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College Football
William F. Reed
November 08, 1993
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November 08, 1993

College Football

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John Walters reports from Auburn, Ala. Professor Jackie Sherrill (B.A., Alabama; b.s., frequently), who a few weeks ago theorized that helium-filled footballs produce loftier punts than balls filled with air (SI, Nov. 1), inspired us to create our own models and, using the scientific method, test his proposition. We enlisted the help of Auburn punter Terry Daniel, whose 48.3-yard average, tops in the nation, was the catalyst for Sherrill's theory, and Auburn physicist Stephen Knowlton, a specialist in nuclear fusion.

Hypothesis: A football filled with helium (He), a noble gas with a density less than that of air, will travel farther through space than a football filled with air.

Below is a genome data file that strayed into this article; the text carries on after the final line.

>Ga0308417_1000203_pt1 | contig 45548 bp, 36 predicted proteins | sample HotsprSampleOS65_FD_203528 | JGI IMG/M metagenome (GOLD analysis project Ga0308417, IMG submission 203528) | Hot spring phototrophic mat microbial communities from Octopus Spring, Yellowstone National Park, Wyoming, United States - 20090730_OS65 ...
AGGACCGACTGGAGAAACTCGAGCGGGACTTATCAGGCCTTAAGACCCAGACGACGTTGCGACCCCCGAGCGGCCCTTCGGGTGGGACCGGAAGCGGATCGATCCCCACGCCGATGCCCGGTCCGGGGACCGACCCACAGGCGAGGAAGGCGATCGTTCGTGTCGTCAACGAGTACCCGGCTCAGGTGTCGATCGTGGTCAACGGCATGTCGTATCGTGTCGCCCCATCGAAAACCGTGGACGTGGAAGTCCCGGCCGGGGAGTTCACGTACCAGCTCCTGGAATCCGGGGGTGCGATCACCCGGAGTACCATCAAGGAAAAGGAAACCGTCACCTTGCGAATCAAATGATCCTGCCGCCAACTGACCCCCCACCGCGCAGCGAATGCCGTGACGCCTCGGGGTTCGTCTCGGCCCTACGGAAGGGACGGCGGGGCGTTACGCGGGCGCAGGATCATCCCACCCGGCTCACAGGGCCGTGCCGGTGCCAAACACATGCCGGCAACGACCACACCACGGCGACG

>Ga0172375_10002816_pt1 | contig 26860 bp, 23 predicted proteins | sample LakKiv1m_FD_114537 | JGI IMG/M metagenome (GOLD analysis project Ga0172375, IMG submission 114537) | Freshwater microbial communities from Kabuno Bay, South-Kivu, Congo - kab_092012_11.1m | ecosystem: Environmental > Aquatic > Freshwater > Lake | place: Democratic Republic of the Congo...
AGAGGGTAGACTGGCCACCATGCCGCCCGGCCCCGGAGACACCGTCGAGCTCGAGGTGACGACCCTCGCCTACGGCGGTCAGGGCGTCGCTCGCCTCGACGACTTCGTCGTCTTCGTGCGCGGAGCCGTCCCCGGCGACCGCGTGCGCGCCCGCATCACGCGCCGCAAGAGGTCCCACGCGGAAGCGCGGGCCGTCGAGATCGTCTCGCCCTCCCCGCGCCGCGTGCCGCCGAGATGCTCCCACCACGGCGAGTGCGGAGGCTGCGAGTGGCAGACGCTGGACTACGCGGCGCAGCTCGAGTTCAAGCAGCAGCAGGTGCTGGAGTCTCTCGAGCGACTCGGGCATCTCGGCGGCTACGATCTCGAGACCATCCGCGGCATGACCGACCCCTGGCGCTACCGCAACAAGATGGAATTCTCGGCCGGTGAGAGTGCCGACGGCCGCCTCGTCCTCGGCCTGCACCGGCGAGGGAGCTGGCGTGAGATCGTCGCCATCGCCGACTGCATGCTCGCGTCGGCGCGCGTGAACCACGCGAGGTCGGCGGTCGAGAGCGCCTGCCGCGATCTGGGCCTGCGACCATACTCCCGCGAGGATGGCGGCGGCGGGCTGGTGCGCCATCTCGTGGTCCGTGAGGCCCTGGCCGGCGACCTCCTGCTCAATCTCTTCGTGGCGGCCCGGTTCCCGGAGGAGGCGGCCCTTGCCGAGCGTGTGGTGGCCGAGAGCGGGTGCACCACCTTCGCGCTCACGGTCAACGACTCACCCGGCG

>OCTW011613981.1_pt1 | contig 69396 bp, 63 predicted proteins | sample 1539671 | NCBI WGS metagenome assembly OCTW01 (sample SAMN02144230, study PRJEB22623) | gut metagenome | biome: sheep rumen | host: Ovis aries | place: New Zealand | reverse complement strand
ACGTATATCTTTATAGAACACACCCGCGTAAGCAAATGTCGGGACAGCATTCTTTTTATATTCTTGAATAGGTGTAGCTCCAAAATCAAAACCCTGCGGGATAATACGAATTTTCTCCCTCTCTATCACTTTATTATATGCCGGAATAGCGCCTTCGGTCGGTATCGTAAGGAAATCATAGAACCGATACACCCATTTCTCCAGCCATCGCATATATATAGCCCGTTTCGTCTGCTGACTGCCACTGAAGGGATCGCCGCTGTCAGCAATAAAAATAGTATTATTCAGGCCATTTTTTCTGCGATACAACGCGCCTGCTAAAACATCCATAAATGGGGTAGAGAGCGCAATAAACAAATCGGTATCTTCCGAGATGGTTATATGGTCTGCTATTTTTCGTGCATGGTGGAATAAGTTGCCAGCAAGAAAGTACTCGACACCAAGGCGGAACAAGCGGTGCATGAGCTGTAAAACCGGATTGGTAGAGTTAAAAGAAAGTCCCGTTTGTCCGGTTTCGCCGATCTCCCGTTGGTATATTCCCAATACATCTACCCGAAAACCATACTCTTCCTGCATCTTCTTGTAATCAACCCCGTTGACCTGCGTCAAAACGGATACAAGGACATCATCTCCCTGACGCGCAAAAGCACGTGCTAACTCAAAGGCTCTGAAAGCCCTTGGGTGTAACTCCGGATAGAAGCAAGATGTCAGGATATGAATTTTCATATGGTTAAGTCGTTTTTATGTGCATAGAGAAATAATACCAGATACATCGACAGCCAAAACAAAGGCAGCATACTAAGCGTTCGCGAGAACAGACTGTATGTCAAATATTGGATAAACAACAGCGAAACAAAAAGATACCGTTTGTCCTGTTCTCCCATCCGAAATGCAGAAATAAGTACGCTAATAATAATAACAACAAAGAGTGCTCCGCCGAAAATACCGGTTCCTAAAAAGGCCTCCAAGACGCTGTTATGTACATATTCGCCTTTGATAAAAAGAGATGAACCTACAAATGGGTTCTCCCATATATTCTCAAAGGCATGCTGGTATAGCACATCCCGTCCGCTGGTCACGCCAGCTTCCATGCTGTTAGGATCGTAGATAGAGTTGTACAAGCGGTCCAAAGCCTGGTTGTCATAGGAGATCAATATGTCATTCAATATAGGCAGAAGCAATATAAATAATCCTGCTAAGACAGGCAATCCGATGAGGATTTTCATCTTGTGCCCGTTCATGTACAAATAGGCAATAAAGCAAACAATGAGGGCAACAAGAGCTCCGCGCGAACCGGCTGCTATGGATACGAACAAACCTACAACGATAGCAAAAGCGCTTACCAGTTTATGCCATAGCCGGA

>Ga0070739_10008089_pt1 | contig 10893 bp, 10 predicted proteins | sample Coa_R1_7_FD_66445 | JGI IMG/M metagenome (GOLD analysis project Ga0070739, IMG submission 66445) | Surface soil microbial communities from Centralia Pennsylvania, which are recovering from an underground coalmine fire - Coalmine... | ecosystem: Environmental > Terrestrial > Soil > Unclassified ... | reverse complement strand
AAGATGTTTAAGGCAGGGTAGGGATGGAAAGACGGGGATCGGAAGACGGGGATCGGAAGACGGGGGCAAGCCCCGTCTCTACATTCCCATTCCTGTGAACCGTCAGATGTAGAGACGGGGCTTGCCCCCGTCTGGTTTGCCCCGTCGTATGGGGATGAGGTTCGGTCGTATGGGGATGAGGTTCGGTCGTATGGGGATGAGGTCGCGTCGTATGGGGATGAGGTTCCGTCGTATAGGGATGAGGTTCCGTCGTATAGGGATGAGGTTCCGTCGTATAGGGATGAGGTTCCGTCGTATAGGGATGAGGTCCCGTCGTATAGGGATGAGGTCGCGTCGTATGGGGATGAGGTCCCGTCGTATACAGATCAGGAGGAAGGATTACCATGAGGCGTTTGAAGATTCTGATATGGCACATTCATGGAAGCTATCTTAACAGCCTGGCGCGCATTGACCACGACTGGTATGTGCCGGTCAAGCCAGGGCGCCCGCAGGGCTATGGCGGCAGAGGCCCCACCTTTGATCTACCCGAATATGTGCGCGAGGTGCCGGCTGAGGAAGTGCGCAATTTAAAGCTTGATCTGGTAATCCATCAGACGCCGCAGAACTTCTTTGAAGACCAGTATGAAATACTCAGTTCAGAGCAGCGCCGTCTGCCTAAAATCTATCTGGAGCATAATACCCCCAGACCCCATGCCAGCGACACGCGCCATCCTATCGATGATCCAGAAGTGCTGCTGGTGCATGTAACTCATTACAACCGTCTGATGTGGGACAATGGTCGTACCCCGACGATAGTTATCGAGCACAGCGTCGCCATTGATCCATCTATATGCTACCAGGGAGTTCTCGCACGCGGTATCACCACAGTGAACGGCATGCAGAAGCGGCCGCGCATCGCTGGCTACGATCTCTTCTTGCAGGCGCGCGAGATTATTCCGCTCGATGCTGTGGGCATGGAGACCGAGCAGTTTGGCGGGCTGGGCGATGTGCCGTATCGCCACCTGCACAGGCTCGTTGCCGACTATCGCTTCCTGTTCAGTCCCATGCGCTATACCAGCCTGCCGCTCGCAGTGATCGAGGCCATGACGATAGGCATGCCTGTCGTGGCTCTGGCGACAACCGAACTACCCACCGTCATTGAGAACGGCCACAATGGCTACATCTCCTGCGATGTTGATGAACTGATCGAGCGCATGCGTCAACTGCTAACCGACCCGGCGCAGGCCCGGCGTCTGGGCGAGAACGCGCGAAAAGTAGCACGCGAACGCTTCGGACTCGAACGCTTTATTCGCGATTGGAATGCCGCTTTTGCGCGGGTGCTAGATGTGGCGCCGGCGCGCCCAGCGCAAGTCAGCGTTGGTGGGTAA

Test: Two balls were inflated to 13 pounds per square inch, one with helium and one with air. Alternating the balls, Daniel punted each one 10 times. The distance and hang time were recorded.

Conditions: 71� Fahrenheit, no wind, sunny skies.

Data: Average distance of air-filled ball was 59.8 yards; average distance of helium-filled ball was 57.7 yards. Average hang time of air-filled ball was 4.93 seconds; average hang time of helium-filled ball was 4.66 seconds.

Observation: "The helium ball feels heavier," said Daniel, "and doesn't take off as well."

Conclusions: Because helium is approximately one eighth as dense as air, a helium-filled football will be slightly lighter than one filled with air. In fact, the mass of the helium-filled ball was measured at 408.4 grams, while the air ball's was 416.3 grams.

"But that's only a two-percent difference," said Knowlton, noting that the difference in the masses of the gases is negligible compared with the mass of the ball. Also, using Newton's second law of motion (F = ma) and a computer code that Knowlton developed to predict the orbits of ions in a fusion plasma, Knowlton discovered that the lighter ball would be more susceptible to the effects of wind resistance.

"Thus," Knowlton said, "giving Jackie his best case—that the initial velocity of the ball is inversely proportional to its weight—helium would still be detrimental to trajectory, because lighter objects, even traveling at the same speed as heavier objects, are more susceptible to the opposing force of wind resistance."

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